The Original Sadist Had a Really Nice Prison Cell and Very Specific Last Wishes

Did you know that when we call someone a sadist, we are referring to the Marquise de Sade?


Image from Wikipedia, click for source.

According to Wikipedia, The Marquis was born into a noble French family in 1740. Early in life he joined the military and then married and had three children, but he wasn’t much of a family man. In fact, he reveled in procuring and abusing prostitutes as well as his own servants. His behavior was so outrageous that he spent half of his adult life in prisons or insane asylums. We remember Sade today for his writings – he wrote some scandalous books that mingled shockingly violent pornographic scenes with his political philosophy.

In 1777, Sade was arrested and imprisoned in the Chateau de Vincennes under a warrant obtained by (who else but) his mother-in-law. He escaped but was recaptured and remained at Vincennes for seven years after which they transferred him to the Bastille. Ten days before Bastille Day (when the people stormed the prison on July 14, 1789 and officially set off the French Revolution), Sade was moved to an “insane asylum”. Funnily enough, eventually he was released from the asylum and was then elected to a position in the new government!

His freedom didn’t last too long, alas. In 1802, Napoleon ordered the arrest of the author of Justine and Juliette (two of Sade’s pornos that had been published anonymously). He was housed in two other jails and then in an insane asylum until he died in 1814.

Sade’s will is fascinating.  He must have been worried about being buried alive because he wrote

“I categorically forbid the dissection of my body for any purpose whatsoever; I must pressingly request that it be kept for fourty-eight hours in the room in which I die …”

He also included his burial instructions, ” (A)n express messenger shall be sent to M. Le Normand, firewood merchant … to take my body and in his care transport it in the said firewood wagon to the woods on my Malmaison property … where I wish it to be placed, without any sort of ceremony … once the grave is filled in, acorns are to be scattered over it, so that in time the grave is again overgrown, and when the undergrowth is grown as it was before, the traces of my grave will vanish from the face of the earth as I like to think memory of me will be effaced from men’s minds …”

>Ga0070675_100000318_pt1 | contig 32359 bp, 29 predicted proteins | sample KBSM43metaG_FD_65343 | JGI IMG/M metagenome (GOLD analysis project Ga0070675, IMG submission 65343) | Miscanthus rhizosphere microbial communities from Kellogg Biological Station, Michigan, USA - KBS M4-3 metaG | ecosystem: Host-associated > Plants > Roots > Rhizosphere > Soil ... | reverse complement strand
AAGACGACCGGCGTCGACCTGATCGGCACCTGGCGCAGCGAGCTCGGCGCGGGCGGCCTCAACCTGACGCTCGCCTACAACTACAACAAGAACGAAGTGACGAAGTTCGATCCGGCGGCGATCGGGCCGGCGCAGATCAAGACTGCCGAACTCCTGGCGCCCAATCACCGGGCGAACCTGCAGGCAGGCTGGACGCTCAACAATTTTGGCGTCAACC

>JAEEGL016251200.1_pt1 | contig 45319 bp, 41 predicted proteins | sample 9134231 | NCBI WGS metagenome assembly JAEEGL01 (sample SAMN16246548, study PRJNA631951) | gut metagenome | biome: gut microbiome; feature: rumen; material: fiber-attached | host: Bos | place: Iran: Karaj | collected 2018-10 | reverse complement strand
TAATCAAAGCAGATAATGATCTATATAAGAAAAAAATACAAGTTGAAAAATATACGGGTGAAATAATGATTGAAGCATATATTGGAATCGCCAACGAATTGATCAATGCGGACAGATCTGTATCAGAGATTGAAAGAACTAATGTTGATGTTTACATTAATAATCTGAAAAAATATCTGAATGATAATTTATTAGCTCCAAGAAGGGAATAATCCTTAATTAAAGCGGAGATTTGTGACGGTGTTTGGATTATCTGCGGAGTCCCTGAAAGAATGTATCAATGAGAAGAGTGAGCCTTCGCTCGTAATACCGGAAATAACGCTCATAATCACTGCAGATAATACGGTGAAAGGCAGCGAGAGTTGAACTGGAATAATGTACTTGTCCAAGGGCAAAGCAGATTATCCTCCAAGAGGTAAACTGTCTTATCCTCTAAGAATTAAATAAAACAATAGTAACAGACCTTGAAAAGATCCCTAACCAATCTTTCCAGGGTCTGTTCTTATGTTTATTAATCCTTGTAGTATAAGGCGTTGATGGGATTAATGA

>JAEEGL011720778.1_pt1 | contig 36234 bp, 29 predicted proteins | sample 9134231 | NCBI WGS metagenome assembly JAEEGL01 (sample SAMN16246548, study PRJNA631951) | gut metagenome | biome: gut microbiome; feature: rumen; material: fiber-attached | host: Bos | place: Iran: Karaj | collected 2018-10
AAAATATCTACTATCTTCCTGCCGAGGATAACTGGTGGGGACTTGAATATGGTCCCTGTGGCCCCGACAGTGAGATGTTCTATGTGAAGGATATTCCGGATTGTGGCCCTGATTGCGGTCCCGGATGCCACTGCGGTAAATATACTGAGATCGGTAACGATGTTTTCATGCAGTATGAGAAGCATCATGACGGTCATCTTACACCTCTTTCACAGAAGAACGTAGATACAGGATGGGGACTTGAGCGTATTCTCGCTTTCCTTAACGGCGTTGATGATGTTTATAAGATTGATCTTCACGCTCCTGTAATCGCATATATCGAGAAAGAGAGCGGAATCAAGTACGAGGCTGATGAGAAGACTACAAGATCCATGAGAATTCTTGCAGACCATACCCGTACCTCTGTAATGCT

You can read more about Sade’s will and the wonderful story of his skull at  The Marquis and His Skull.

Although Sade was by all accounts a flagrant libertine, the French have preserved at least one of his prison cells as a tourist attraction in the Chateau de Vincennes. The Chateau is a short train ride from central Paris and boy howdy is it cool. It began as a residence for the French royal family during the Middle Ages and is considered one of the greatest Medieval castles in all of Europe. Once Versailles was built, Vincennes was used as a porcelain factory and then a jail. Eventually, the Chateau was turned over the military and they have been restoring it since WWII.

When I visited Vincennes I happened on Sade’s cell and I envied it for its spaciousness and super-high ceiling. It may have been hard to heat back in the day, but, in truth, I thought it nicer than many New York City apartments, including my own.

According to Wikipedia, Sade’s family considered him a shameful embarrassment. One of his sons burned a lot of his writings and the family tried to forget him, but of course,  his name lives on.  I wish Sade, the former prisoner/asylum resident, could return for a moment today – to see his name in common usage around the world and the millions of books, magazines and videos that share his particular predilictions.

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